Claire Joseph, a clothing designer and couturier is an anomaly in the fashion industry, producing pret-a-porter and couture clothing for all occasions. She also oversees and builds sculpture in many mediums including bronze, plastics, and glass. Joseph, who picked up her first pair of scissors and thread at age 5, creates work that is sculptural, freeform, and tailored.

Her inspiration comes from women who embody the ideals of modernity, history, architectural structure, simplicity, and feminine lines. Her goal is to re-proportion what our culture regards as physical flaws, and present the human form in its own natural light.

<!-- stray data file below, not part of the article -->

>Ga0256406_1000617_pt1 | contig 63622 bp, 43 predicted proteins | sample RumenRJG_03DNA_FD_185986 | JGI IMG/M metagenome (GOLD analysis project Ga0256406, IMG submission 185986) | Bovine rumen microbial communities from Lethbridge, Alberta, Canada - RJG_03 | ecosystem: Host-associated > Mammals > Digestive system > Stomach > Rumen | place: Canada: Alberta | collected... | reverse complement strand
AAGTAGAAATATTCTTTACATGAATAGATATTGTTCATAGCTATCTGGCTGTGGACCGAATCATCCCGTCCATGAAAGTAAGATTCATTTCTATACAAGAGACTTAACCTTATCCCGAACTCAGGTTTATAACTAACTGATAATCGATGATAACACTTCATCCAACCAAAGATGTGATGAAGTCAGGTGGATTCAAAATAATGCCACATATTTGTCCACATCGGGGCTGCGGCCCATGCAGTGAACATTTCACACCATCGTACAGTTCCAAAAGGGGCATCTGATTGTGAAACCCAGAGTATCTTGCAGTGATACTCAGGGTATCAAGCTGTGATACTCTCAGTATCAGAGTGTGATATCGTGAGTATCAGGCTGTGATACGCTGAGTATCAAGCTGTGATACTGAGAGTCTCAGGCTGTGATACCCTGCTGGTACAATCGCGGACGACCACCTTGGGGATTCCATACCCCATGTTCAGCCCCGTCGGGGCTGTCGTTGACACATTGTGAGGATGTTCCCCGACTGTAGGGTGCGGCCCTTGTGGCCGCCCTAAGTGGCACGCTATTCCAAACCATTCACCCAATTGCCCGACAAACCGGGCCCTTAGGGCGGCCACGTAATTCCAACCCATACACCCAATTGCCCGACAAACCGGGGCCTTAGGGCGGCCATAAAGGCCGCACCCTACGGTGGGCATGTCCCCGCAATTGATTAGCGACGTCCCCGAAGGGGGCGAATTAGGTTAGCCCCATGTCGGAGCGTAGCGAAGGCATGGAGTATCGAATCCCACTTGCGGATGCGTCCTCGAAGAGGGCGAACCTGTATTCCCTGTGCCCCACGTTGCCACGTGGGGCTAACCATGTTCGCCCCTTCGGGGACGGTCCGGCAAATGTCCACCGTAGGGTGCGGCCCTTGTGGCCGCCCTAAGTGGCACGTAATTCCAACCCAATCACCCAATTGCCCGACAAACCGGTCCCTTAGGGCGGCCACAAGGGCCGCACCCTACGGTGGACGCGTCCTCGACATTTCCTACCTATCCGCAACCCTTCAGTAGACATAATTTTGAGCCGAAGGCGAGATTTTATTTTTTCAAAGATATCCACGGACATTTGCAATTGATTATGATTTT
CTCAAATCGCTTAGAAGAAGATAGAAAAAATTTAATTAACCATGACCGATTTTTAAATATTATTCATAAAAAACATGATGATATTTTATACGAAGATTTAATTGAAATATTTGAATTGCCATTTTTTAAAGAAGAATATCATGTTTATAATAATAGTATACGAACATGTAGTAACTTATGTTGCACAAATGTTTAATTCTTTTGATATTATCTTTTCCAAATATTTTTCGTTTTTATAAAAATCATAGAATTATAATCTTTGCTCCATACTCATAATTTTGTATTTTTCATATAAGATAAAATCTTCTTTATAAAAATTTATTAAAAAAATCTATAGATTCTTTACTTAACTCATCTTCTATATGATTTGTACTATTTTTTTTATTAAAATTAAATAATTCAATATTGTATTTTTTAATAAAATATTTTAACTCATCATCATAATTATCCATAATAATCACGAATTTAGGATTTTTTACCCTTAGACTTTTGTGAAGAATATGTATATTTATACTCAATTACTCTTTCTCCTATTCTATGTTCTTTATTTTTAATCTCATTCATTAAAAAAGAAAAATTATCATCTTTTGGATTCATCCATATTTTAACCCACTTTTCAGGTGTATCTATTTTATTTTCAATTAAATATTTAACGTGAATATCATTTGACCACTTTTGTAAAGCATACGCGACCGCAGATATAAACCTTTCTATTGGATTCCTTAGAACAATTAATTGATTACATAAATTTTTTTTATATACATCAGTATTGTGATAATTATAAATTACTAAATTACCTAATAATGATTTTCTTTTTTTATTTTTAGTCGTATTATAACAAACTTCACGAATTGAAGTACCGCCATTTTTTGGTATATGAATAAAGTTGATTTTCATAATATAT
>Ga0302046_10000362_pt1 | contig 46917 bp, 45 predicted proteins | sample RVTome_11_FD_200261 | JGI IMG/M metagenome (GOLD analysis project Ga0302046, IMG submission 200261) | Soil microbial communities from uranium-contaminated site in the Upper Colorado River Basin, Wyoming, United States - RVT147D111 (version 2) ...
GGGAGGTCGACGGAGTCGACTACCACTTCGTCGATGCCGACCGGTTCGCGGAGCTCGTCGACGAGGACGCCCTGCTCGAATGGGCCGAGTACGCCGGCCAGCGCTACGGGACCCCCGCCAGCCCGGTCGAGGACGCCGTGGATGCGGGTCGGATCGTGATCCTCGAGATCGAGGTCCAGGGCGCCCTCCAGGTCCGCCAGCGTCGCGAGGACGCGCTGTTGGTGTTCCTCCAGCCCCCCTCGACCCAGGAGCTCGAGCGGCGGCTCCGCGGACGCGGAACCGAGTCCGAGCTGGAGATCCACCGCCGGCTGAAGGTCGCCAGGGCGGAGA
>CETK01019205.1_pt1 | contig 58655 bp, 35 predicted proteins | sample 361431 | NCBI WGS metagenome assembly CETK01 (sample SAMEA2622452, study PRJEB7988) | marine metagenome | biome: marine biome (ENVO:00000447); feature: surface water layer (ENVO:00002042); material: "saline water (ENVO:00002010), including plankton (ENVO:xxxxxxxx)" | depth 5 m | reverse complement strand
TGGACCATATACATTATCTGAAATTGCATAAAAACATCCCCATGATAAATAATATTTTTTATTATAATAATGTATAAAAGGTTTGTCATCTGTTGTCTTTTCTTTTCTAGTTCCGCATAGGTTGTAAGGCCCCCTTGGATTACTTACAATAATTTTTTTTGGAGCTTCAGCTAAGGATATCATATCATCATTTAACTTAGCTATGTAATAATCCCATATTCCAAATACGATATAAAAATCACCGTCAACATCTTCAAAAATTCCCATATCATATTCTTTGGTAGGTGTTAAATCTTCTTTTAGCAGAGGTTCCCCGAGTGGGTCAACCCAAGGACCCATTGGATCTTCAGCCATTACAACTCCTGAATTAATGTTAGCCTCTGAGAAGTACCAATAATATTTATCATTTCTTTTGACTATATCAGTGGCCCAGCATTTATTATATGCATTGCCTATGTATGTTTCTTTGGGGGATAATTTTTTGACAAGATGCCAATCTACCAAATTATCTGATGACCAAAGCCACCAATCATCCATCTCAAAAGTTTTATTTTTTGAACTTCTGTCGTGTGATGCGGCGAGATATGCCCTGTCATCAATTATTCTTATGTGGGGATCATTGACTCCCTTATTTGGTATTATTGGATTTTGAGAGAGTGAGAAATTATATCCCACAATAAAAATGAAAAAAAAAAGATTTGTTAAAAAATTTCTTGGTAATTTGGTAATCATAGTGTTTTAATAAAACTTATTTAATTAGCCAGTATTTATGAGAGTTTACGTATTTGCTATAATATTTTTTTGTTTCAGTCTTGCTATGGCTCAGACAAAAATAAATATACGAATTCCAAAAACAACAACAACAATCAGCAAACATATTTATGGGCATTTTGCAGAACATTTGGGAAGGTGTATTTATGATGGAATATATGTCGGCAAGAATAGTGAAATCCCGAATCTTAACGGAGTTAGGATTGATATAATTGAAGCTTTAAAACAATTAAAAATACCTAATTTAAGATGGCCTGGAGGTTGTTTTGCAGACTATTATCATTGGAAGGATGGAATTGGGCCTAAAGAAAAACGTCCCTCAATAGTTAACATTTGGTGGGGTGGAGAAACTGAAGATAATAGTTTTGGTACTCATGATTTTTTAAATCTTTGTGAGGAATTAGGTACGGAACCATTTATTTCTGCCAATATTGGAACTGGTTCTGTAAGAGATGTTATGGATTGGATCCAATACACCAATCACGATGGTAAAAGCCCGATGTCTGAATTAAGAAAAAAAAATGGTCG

Randall Harrington grew up in Riverside California where he failed to finish high school or attend university, primarily because his psychobilly punk band was signed to xx records. After moving to Los Angeles, Randall designed and built sets for a wealth of high-end Hollywood productions and music videos. For the past ten years he has been chief sculpture fabricator for a slew of big name modern artists. Now concentrating on his own work, Randall's art boasts a charming faux-naivety that completely belies its technical prowess. He has recently entered several important collections and continues to live and work in Los Angeles.